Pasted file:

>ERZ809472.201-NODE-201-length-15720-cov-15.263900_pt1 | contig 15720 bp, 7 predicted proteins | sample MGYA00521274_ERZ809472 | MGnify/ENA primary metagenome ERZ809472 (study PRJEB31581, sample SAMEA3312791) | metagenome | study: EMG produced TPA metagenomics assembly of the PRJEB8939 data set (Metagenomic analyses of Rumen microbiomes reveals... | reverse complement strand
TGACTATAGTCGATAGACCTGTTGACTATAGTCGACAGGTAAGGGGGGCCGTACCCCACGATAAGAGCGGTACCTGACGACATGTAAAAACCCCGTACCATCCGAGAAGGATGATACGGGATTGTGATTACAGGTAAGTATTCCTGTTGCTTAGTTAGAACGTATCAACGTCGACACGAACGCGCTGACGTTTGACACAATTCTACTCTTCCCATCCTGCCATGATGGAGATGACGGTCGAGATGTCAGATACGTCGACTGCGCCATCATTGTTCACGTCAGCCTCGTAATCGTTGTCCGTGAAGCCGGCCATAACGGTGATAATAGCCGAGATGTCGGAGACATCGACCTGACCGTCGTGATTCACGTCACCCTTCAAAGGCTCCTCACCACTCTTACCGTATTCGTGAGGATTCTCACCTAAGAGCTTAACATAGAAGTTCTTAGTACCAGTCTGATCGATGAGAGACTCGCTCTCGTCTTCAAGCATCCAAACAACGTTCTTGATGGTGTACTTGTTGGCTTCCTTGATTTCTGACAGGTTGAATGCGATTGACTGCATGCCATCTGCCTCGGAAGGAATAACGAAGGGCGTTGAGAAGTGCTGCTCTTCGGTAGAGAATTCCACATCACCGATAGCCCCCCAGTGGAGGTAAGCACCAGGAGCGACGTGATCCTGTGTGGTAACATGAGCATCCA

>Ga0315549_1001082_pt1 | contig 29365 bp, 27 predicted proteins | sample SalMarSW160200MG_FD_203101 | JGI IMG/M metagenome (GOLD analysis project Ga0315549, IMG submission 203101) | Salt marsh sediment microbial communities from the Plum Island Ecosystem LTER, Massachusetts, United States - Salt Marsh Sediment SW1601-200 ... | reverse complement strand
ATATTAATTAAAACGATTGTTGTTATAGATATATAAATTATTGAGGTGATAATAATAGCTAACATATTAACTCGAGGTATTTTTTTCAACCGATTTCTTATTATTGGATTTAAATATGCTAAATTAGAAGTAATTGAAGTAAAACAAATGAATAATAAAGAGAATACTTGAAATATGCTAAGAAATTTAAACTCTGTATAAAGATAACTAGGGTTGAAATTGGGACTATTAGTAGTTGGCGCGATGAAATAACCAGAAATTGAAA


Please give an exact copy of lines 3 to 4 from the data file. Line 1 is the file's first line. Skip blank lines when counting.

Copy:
>Ga0315549_1001082_pt1 | contig 29365 bp, 27 predicted proteins | sample SalMarSW160200MG_FD_203101 | JGI IMG/M metagenome (GOLD analysis project Ga0315549, IMG submission 203101) | Salt marsh sediment microbial communities from the Plum Island Ecosystem LTER, Massachusetts, United States - Salt Marsh Sediment SW1601-200 ... | reverse complement strand
ATATTAATTAAAACGATTGTTGTTATAGATATATAAATTATTGAGGTGATAATAATAGCTAACATATTAACTCGAGGTATTTTTTTCAACCGATTTCTTATTATTGGATTTAAATATGCTAAATTAGAAGTAATTGAAGTAAAACAAATGAATAATAAAGAGAATACTTGAAATATGCTAAGAAATTTAAACTCTGTATAAAGATAACTAGGGTTGAAATTGGGACTATTAGTAGTTGGCGCGATGAAATAACCAGAAATTGAAA